What's more, iPhone 6 Plus owners can expect to find their handset's additional screen real estate unlocks some new functions. In apps such as Messages, the Plus shows the portrait of the individual you're chatting with next to their conversation thread. The iPhone 6 does not. Turn the 6 Plus on its side to use it in landscape, and most every built-in app will provide you with a dual pane interface. For example, you can see all of the Notes files on your device while inputting text, access more detailed weather reports, multiple Messages threads while texting and more. It's an insanely useful feature that I wish was available on Apple's smaller handsets.

As for storage, both handsets come in 16, 64 and 128 gigabyte capacities (strangely, 32 GB was missing). I found 128 GB offered more than enough space to handle my 10,000-song music library, six HD movies, a ton of apps, close to 2,000 photos and still have 10GB left over for additional digital flotsam. In short, I could carry much of my digital life with me in my pocket, no connection to the cloud required: it's an amazing feeling.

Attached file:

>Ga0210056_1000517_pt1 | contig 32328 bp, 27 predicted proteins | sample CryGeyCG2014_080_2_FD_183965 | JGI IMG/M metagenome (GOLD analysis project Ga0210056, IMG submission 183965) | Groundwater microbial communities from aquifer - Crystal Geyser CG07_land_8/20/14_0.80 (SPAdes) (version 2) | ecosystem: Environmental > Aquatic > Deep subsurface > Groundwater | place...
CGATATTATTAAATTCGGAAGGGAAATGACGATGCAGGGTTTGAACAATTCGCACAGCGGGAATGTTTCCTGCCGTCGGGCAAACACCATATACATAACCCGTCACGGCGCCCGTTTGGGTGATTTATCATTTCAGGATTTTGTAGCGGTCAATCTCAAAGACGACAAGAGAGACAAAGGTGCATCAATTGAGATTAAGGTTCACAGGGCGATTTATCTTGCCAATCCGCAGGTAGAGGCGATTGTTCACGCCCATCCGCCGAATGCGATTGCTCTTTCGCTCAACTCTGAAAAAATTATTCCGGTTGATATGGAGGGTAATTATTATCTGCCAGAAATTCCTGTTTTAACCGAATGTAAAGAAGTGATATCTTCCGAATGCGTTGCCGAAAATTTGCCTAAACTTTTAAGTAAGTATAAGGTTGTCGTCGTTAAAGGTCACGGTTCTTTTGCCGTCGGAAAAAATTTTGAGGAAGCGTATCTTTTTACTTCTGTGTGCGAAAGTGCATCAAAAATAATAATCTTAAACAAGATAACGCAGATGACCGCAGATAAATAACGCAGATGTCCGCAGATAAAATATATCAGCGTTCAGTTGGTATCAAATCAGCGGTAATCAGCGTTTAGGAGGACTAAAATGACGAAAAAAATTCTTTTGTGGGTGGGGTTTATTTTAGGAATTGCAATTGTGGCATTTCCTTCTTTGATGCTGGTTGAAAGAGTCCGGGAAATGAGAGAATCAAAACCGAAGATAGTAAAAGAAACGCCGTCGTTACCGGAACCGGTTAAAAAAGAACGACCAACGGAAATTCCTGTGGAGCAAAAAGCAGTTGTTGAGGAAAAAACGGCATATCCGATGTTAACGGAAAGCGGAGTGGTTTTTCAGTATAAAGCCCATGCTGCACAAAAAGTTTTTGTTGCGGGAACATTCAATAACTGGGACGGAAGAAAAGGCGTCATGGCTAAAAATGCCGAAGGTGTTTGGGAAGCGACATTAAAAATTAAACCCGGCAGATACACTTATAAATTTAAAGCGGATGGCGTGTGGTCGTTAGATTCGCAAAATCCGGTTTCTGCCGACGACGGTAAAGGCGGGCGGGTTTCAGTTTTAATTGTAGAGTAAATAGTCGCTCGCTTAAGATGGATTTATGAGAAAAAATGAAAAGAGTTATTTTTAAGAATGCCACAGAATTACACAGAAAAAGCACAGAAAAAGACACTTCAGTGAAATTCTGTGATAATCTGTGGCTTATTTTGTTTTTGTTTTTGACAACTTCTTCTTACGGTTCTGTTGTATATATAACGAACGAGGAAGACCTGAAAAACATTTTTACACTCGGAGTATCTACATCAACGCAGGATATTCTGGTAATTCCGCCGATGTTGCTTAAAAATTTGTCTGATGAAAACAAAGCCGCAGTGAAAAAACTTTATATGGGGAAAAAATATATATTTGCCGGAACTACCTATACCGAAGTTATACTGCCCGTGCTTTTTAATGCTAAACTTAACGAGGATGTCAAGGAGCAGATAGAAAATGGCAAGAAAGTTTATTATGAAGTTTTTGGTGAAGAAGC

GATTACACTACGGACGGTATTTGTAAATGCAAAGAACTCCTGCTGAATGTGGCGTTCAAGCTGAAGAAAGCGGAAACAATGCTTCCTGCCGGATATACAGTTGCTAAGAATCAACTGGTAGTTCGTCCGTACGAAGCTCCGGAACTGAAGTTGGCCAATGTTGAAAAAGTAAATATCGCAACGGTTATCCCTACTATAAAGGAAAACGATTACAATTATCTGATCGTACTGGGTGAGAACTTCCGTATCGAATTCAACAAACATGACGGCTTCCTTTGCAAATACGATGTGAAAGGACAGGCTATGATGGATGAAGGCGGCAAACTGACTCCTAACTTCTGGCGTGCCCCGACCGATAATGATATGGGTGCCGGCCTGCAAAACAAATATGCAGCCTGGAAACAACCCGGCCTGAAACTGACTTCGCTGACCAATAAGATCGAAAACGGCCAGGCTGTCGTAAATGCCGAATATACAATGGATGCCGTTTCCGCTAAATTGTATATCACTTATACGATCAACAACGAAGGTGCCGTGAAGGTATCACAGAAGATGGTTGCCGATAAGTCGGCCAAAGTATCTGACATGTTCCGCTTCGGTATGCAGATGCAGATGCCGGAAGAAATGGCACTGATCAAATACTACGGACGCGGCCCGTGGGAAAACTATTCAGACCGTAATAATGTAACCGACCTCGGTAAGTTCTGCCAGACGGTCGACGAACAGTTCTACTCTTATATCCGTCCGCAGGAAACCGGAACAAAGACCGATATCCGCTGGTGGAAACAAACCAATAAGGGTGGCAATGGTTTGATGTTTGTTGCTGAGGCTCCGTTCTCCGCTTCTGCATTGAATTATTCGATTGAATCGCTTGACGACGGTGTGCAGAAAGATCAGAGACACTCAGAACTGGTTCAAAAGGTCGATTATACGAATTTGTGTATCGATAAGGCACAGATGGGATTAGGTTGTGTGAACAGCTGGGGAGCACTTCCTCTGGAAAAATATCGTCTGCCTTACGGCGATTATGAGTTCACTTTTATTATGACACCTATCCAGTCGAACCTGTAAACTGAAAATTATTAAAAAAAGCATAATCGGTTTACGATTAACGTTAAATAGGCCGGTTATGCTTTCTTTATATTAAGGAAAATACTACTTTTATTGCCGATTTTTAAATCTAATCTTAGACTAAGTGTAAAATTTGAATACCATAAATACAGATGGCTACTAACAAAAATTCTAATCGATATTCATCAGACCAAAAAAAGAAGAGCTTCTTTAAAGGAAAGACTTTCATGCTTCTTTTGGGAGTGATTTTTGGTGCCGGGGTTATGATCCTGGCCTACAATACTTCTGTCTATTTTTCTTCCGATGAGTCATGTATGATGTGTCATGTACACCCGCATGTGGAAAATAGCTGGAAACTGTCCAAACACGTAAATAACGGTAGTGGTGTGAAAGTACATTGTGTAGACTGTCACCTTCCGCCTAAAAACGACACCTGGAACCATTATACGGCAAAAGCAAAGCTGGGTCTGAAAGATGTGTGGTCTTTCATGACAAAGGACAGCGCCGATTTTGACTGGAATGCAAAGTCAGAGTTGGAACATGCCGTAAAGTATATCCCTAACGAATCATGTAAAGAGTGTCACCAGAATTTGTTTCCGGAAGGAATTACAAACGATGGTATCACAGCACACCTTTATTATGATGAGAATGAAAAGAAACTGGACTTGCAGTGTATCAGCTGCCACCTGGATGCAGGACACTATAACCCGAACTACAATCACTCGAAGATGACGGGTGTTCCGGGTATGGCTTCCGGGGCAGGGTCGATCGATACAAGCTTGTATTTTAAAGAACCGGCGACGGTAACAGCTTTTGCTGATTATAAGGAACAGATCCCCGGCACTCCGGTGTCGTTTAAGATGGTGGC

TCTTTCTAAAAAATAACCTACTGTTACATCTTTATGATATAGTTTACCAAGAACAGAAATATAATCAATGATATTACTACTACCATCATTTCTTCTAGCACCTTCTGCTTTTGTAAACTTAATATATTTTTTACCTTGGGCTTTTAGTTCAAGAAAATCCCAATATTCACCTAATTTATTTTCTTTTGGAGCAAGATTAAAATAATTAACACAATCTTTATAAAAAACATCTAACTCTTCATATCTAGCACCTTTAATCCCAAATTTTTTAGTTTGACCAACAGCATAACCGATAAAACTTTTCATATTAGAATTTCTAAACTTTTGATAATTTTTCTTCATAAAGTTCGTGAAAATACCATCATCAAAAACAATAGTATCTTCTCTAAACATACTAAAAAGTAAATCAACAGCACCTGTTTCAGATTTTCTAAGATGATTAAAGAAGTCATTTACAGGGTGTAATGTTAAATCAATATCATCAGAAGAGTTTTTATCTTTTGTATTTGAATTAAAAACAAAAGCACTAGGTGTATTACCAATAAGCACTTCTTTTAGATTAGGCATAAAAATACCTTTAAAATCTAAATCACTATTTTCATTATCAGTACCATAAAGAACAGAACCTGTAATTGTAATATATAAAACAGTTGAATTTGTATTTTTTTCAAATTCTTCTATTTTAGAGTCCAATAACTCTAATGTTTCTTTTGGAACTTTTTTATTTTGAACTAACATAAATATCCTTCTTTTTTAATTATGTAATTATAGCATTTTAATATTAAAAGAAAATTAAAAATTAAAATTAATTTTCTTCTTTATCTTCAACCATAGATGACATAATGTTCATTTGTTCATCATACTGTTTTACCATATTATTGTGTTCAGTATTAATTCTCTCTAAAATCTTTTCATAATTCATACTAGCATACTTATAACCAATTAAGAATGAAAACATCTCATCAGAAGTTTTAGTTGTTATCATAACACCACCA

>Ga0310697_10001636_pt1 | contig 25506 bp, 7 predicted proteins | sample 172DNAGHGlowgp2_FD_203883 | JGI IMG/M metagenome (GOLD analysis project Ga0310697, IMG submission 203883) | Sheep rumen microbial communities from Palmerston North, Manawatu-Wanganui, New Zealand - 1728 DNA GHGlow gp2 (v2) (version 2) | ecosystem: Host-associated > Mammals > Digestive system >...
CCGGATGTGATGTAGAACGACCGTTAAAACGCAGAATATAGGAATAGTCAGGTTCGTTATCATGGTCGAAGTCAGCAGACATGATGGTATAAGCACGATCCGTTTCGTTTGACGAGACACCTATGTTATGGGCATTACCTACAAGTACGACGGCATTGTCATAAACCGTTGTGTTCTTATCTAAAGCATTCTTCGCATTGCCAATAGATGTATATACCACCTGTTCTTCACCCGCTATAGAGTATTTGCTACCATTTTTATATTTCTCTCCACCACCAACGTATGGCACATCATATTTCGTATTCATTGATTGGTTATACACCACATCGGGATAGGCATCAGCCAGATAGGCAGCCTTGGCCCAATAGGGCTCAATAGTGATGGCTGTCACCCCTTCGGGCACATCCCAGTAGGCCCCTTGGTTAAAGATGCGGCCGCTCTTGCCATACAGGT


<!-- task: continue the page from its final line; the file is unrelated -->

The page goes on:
And of course, no iPhone release would be complete without Apple driving another nail into the coffin of the point-and-shoot camera industry. Apple chose to stick with an eight megapixel rear camera sensor, but did give this aging tech a serious software refresh. Something named Focus Pixel has been added that provides significantly faster focus speeds, so there's no longer a need to tap at your display in order to focus the camera (although you can still do this to chose different focal points). The rear-facing camera can now shoot in 1080p HD video at 60fps, record slow motion video at a mind-numbing 240fps, has greater control over image contrast and now takes panoramic shots up to 43 megapixels in size. And since neither our love of selfies or video calls appear to be losing any steam, Apple's also seen fit to update the front facing FaceTime HD camera sensors. According to Apple, the new sensors allow for the improved low-light photos and "burst mode" photography. Burst mode selfies. Just think about that for a moment.